Why Seniors Should Weight Train

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As we age, exercise becomes more important than ever. Physical activity helps you maintain a healthy weight, and it also does wonders for your brain and mental health. 

Moving your body can help you boost your bone strength too.

With that in mind, one area that seniors sometimes overlook the importance of when it comes to a healthy lifestyle is weight training. 

According to the American College of Sports Medicine, all people over the age of 50 should prioritize weight training. Adding strength can have a significant anti-aging effect. 

The following are some of the key things to know for seniors as it pertains to weight training and weightlifting. 

Bone Fractures

Bone health is often a top priority for seniors because breaks and fractures are common as you age. You lose bone density and you may also have osteoporosis. 

Exercise, including weight-bearing aerobic exercise and strength training, help reduce the risk of breaks, and improve bone density. 

When you weight train, you can not just develop stronger bone mass but also slow muscle loss that occurs when we age. 

There was a study at Tufts University that found older women who consistently lifted weights for a year improved their balance by 14%. In a control group of study participants who didn’t lift weights, there was a 9% decline in balance in the same year. 

Specifically, weight training can build bone mass in the hip and spine, so it’s beneficial if you have osteoporosis. 

Endurance

When you regularly weight train, it can improve your endurance in other areas. For example, if you lift weights, you’ll find that you can walk longer periods of time and it’s easier for you to do so. 

Part of this is because your leg muscles are stronger, but other factors are relevant as well. 

When you weight train, it can improve your range of motion and help improve your lung capacity, so you’re more efficiently using oxygen. 

Metabolism

Weight training doesn’t burn as many calories as aerobic exercise, but what it does do is improve your metabolism. 

If you’re overweight and you combine weight training and a healthy diet, you’re much more likely to lose weight than just by dieting alone.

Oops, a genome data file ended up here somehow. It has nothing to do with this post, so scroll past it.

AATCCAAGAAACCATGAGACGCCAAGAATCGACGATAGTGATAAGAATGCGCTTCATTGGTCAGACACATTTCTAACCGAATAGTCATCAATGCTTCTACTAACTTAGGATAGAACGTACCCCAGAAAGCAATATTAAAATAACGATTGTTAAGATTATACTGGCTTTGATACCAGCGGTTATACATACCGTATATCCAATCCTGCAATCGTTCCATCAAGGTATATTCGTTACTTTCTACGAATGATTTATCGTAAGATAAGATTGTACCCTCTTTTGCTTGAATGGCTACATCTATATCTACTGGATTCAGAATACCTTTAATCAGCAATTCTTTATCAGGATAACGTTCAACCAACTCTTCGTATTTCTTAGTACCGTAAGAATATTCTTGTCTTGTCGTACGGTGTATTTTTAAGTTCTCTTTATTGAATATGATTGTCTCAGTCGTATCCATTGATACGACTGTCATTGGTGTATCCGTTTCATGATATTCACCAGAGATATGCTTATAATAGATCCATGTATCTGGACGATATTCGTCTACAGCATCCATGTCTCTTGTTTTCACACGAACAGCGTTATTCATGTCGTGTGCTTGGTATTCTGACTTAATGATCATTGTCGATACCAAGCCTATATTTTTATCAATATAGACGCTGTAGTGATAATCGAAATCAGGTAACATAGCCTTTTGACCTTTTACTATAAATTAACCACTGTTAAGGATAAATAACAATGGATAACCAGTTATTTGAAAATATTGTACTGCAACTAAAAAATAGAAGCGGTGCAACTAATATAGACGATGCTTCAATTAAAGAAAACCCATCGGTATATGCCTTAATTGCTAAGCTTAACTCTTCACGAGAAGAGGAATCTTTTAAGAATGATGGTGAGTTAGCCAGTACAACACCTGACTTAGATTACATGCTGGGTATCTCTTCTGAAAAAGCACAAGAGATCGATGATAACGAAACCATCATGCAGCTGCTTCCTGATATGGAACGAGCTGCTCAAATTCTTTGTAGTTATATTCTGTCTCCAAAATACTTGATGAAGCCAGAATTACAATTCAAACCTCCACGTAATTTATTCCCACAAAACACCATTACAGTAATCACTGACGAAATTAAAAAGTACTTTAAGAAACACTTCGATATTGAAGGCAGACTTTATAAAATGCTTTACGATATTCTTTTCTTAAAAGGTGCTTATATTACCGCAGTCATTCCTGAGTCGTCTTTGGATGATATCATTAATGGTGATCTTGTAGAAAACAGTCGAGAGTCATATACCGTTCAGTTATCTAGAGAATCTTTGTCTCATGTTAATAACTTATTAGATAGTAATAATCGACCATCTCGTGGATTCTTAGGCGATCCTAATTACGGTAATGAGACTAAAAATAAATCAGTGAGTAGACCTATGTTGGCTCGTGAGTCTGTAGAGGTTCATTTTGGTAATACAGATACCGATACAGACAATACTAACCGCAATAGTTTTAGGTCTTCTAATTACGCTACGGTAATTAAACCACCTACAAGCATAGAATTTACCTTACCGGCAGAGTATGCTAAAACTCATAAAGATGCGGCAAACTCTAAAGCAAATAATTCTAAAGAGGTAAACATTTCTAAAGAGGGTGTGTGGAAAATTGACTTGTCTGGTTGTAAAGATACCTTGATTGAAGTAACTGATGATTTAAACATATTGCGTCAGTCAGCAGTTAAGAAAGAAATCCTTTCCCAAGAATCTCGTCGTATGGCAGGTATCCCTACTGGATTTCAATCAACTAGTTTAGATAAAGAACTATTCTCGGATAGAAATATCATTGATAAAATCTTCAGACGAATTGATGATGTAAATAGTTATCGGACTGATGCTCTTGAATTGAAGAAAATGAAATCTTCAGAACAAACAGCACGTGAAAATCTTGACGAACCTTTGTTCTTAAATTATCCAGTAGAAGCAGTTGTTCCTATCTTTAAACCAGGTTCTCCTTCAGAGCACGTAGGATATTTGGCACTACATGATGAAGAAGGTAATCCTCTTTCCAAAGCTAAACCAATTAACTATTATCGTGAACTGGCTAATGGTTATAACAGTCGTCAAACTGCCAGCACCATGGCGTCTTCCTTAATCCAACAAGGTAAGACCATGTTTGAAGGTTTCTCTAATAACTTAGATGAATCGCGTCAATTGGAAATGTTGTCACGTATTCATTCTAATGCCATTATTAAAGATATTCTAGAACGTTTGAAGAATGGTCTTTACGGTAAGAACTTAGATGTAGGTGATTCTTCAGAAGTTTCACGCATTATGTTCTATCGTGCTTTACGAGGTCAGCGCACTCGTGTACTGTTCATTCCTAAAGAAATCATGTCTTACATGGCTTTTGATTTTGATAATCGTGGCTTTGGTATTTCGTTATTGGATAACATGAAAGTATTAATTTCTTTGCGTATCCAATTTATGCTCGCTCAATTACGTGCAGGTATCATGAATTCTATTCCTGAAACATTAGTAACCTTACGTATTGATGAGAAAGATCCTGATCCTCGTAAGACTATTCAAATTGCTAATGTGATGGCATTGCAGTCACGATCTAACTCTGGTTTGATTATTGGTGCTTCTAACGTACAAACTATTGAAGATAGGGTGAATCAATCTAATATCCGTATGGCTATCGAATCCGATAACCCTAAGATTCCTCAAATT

Weight training can also help you keep your glucose under control. 

Mental Health

Your mental health is just as important as your physical health, especially as you’re aging. 

With weight training, you can reduce your risk of anxiety and depression. It can boost your mood and help combat feelings of social isolation and loneliness. 

Chronic Disease

Many older people in the U.S. have chronic diseases such as back pain, diabetes, heart disease, and arthritis. Strength training can help you avoid these or manage the symptoms more effectively. 

How to Get Started

You may be intimidated to start weight training when you’re older, so the following are some tips to follow:

  • Talk to your doctor first. You should always get the all-clear from your health care provider before you change up your fitness routine, especially if it didn’t previously include any kind of strength or weight-training. 
  • Try to include strength training in your routine two or three times a week at least. Have a day between each session so your muscles can recover. Muscle recovery is an important part of building strength and can also reduce the risk of injury. 
  • Check your Medicare Advantage or Medicare supplement plan. It may offer fitness benefits, such as a gym membership that’s either free or discounted. You can also take advantage of programs like SilverSneakers if you’re a UnitedHealthcare Medicare Advantage member. 
  • Consider working with a professional, particularly when you’re just starting out. A trainer can go over your fitness goals as well as any concerns you may have. They can create a tailored plan just for you and help you learn the proper form. 
  • Not all weight-training has to involve actual weights. You can begin with bodyweight exercises. Bodyweight exercises are a good way to learn form and reduce injury risk. Bodyweight exercises include lunges, squats, and pushups. Steps and bicycle crunches are also good bodyweight exercises for beginners. Two of the most critical exercises for seniors are squats because they help you get up from when you’re sitting, and pushups. If you fall doing a lot of pushups prior to can help you catch yourself and also get back up. 

Finally, when you start weight-training, along with bodyweight exercises, you can also use resistance bands until you’re ready for dumbbells. 

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